The FINANCIAL — Medical experts have warned of a global health catastrophe unless radical cuts are agreed in carbon dioxide emissions at a major UN conference in December. In an exceptional joint appeal published in the British Medical Journal (BMJ) and The Lancet, they called on governments to act decisively to roll back the threat from global warming.
A new report on climate change and health commissioned by University College London and the Lancet concludes that climate change is the biggest global health threat of the 21st century, according to BMJ. The report emphasises not only the immediacy and gravity of this threat but also the directness: although the poorest in the world will be the first affected, none will be spared. Doctors must take a lead in speaking out, say the authors of an open letter – “Politicians must heed health effects of climate change”
Scientists have repeatedly warned climate change could affect health in many ways, ranging from malnutrition caused by drought to the risk of cholera from flooding and the spread of mosquito-borne disease to temperate zones, as AFP reported. “Doctors must take a lead in speaking out,” said the doctors’ letter. “There is a real danger that politicians will be indecisive, especially in such turbulent economic times as these.»Should their response be weak, the results for international health could be catastrophic.”
December’s UN summit, to be held in Copenhagen, is due to agree a new global climate treaty to supplant the Kyoto Protocol, BBC gives information. But preparatory talks have been plagued by lack of agreement on how much to cut greenhouse gas emissions and how to finance climate protection for the poorest countries.
“There is a real danger that politicians will be indecisive, especially in such turbulent economic times as these,” according to the letter signed by leaders of 18 colleges of medicine and other medical disciplines across the world, the same source report said. “Should their response be weak, the results for international health could be catastrophic.”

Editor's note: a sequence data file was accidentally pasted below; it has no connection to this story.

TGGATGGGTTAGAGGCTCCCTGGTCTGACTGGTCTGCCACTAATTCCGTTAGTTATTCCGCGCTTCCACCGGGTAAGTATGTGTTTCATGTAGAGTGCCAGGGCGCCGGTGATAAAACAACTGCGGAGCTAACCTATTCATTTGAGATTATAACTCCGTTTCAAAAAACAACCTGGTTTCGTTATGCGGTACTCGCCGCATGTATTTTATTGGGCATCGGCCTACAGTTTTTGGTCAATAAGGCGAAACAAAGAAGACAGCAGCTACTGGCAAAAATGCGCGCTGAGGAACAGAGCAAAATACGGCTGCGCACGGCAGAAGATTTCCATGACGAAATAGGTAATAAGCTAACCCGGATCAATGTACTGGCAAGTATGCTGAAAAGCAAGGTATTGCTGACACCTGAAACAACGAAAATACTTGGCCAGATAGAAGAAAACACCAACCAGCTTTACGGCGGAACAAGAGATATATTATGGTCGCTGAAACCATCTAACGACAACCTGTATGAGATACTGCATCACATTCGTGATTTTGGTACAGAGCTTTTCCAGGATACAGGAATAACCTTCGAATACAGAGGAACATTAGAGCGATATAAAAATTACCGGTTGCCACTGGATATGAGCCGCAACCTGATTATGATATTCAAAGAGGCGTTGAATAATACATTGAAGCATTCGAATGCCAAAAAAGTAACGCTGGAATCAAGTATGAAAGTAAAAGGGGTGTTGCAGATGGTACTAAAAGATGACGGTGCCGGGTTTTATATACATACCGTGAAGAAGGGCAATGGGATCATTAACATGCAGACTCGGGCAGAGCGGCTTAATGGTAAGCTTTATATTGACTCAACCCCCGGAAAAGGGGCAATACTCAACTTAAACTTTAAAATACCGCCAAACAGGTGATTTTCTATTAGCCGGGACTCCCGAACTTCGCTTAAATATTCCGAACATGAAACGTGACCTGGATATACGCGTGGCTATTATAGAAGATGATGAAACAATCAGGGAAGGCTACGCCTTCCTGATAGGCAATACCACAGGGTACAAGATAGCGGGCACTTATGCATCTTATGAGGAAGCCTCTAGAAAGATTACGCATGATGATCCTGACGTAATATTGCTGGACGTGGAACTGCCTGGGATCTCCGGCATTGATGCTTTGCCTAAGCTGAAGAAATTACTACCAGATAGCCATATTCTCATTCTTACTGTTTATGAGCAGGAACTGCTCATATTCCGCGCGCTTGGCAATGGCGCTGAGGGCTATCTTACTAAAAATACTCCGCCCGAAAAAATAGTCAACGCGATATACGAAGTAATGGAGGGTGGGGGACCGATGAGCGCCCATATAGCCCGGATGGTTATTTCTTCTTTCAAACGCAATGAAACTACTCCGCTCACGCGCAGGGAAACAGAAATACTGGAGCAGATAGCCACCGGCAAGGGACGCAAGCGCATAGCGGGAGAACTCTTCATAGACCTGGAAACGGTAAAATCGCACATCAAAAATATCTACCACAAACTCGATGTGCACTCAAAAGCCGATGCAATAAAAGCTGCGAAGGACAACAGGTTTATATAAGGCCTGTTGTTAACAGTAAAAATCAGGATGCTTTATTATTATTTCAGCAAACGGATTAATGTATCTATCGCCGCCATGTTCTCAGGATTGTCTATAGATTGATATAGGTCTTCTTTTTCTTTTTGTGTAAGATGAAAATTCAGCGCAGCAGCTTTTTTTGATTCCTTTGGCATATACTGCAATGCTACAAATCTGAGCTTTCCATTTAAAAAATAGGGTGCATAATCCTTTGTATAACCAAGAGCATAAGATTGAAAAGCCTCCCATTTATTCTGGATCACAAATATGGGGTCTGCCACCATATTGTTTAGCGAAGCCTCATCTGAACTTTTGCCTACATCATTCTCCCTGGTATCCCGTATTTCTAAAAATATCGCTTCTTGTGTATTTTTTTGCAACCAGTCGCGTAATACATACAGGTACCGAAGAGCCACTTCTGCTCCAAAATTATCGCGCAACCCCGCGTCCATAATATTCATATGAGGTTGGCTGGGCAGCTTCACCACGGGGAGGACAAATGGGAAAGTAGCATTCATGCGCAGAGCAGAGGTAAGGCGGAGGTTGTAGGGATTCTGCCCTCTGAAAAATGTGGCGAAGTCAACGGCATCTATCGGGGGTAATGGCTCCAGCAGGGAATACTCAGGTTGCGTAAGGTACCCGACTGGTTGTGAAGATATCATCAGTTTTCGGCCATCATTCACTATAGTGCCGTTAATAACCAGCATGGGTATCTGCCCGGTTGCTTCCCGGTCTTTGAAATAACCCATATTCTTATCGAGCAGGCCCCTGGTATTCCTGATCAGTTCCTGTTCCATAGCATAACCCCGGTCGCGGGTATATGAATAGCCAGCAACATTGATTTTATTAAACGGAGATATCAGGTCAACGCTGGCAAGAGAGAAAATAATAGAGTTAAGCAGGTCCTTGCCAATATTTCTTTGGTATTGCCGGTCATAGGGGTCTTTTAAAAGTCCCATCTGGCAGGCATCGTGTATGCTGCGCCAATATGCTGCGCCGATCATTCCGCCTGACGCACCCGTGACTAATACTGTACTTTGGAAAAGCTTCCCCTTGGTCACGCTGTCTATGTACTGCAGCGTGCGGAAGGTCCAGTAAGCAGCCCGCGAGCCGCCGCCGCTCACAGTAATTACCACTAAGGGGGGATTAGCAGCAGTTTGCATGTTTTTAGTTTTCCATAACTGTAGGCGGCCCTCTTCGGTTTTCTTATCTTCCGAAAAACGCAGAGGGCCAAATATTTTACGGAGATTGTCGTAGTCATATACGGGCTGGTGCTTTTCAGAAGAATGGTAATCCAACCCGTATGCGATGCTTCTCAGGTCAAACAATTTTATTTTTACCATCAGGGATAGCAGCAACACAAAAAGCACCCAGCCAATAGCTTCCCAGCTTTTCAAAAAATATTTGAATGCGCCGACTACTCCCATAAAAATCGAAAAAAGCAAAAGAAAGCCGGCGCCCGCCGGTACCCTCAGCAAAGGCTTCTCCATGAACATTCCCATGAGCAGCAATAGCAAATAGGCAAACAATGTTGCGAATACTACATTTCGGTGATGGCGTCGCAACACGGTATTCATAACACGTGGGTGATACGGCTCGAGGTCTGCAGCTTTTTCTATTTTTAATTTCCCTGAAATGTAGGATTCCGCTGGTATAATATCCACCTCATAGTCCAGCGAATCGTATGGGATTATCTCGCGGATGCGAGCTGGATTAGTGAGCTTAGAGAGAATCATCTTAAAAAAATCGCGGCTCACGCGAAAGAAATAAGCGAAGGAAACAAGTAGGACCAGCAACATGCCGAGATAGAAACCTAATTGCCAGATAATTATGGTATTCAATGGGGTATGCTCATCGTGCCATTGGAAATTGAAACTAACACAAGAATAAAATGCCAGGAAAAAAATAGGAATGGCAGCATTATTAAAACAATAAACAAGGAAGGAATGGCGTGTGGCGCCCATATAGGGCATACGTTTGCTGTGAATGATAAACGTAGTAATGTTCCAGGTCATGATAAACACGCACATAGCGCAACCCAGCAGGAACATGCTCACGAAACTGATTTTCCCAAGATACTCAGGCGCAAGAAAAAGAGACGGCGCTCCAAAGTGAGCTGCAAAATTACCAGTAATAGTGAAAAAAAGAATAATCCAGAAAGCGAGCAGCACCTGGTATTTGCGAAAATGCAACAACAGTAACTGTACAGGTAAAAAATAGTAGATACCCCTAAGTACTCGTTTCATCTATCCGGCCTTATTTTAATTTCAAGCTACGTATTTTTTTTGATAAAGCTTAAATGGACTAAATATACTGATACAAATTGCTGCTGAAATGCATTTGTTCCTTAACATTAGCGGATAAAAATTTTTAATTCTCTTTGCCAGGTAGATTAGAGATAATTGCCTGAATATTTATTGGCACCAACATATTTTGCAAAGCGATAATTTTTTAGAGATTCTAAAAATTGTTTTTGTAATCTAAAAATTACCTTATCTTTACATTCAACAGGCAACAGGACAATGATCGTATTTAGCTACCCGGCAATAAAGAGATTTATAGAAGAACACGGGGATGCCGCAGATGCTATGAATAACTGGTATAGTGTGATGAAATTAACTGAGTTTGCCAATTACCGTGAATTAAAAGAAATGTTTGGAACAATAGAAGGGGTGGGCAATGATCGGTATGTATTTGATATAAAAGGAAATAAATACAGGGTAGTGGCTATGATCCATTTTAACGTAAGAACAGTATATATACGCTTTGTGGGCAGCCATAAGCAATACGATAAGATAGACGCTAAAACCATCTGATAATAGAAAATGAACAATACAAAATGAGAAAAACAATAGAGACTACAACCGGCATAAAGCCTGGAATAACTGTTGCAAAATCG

The threat to health is especially evident in poorest countries, particularly in sub-Saharan Africa, as Lancet and University College London report shows. These countries are struggling to meet the Millennium Development Goals.
Their poverty and lack of resources, infrastructure, and often governance, greatly increase their vulnerability to the effects of climate change, according to Guardian. Warmer climate can lead to drought, pressure on resources (particularly water), migration, and conflict. The conflict in Darfur is as much about pressure on resources as the desert encroaches as about the internal politics of Sudan.
And the implications for the health of local populations are acute: on the spread and changing patterns of disease, notably water-borne diseases from inadequate and unclean supplies; on maternal and child mortality as basic health services collapse; and on malnutrition where food is scarce, the same source gives information. And population stabilisation will not be achieved if, for want of resources, girls are not educated and contraceptives are unavailable.